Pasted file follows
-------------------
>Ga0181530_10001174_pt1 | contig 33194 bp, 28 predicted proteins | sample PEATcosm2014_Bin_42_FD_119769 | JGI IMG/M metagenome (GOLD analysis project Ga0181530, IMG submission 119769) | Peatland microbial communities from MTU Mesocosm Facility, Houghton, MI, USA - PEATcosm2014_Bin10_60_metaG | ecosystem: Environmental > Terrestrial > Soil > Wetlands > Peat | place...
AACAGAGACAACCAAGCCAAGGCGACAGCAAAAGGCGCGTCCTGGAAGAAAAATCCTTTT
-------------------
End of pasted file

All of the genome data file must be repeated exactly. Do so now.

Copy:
>Ga0181530_10001174_pt1 | contig 33194 bp, 28 predicted proteins | sample PEATcosm2014_Bin_42_FD_119769 | JGI IMG/M metagenome (GOLD analysis project Ga0181530, IMG submission 119769) | Peatland microbial communities from MTU Mesocosm Facility, Houghton, MI, USA - PEATcosm2014_Bin10_60_metaG | ecosystem: Environmental > Terrestrial > Soil > Wetlands > Peat | place...
AACAGAGACAACCAAGCCAAGGCGACAGCAAAAGGCGCGTCCTGGAAGAAAAATCCTTTT